RSS feeds have become a very popular way of making websites look fresh and newsy, but many people don't know what they are and are put off by what looks like technical gobbledygook.
RSS stands for really simple syndication and refers to web feed formats used to publish content such as blog entries, news headlines, audio and video. It's the web version of the tickertape news that was sent out for syndication across the wires, and it can be as simple as embedding a YouTube video on your site.
First, you need to select your RSS feeds - websites that make information available via RSS. These feeds might be news, weather, sports results, blogs, even book lists - whatever the site owners have made available via RSS to other web users. If you look at the BBC, each news page offers an RSS feed, meaning you can take the feed of news articles and add it to your site. Subscription to RSS feeds is normally free, although high-value content may come at a cost.
You will need an RSS reader - a piece of software that takes the RSS and produces code for your website. Sometimes these readers are provided by the websites that offer the feed. Other RSS providers, such as the BBC, don't provide them and suggest you use one of the free ones available.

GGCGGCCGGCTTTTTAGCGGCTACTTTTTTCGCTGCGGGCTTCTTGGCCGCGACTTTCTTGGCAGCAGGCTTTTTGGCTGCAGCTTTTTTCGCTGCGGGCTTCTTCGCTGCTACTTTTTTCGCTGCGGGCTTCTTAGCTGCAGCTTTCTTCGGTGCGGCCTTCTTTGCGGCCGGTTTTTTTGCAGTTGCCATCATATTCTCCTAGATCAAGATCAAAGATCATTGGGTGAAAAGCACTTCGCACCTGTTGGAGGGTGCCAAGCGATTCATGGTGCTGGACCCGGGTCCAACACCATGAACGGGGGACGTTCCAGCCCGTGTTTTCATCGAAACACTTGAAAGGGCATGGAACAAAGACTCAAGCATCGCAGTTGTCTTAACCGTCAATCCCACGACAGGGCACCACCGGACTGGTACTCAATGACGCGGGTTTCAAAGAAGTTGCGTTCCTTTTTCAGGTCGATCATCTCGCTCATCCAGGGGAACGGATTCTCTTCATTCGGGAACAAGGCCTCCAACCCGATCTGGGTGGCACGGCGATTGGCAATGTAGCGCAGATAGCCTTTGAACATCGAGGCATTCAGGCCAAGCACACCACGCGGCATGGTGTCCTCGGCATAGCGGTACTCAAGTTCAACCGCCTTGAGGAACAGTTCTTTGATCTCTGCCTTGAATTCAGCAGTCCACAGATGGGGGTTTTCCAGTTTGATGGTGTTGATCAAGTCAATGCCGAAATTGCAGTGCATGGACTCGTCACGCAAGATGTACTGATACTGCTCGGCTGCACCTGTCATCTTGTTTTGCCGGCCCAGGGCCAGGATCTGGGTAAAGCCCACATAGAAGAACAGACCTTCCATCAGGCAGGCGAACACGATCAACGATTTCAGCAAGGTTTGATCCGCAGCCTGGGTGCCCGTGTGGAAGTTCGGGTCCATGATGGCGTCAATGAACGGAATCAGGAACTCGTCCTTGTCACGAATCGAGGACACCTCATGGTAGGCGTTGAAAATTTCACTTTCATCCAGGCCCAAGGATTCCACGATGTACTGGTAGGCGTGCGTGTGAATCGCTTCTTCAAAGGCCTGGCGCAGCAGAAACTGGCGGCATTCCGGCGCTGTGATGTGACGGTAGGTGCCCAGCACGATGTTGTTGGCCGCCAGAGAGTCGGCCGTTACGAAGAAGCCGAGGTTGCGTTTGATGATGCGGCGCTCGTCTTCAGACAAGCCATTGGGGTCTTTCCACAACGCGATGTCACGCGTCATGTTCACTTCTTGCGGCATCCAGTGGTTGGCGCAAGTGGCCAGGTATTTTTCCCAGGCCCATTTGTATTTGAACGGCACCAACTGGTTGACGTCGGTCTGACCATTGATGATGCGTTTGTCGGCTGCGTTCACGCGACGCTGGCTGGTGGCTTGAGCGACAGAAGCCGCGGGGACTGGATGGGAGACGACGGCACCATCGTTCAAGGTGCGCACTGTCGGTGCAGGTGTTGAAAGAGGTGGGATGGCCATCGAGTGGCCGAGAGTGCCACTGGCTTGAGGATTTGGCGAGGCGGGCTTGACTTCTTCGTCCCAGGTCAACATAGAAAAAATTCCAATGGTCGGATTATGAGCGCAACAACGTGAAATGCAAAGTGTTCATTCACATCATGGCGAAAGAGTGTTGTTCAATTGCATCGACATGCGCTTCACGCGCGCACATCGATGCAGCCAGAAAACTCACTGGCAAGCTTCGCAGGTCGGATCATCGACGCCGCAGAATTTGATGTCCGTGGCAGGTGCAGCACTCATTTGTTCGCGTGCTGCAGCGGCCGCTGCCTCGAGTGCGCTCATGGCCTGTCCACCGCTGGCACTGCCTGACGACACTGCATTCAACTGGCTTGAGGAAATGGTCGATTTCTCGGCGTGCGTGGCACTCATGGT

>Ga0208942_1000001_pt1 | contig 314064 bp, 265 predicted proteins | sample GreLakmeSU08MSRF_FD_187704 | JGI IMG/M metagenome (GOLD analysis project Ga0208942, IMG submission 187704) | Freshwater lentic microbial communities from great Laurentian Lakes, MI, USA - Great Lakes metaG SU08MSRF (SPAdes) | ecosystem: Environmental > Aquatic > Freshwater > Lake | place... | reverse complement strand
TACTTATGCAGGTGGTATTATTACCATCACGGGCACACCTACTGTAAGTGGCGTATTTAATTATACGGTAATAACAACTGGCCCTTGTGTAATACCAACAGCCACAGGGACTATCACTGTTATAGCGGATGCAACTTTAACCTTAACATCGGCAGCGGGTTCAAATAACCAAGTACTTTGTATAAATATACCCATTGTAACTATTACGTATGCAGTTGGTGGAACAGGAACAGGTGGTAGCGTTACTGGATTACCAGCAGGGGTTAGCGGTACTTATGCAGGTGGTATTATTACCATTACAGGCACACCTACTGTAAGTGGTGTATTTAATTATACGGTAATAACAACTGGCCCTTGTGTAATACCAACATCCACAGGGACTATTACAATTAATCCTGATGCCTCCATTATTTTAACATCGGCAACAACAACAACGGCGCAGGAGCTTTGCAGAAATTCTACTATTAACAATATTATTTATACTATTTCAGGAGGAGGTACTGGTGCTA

Finally, there is the code produced by the RSS reader, which you add to your website. Many readers allow you some level of customisation, but most of the free ones include their own small advertising link.
Find a set of information you want to display on your site that offers an RSS feed, sign up for a free RSS reader, paste in the URL of the RSS feed you want and dump the code it gives you onto your website. Immediately, you have up-to-date, refreshed weather, news or sports scores on your site, without any extra work or intervention.
- Sue Fidler is an independent charity ICT and internet consultant.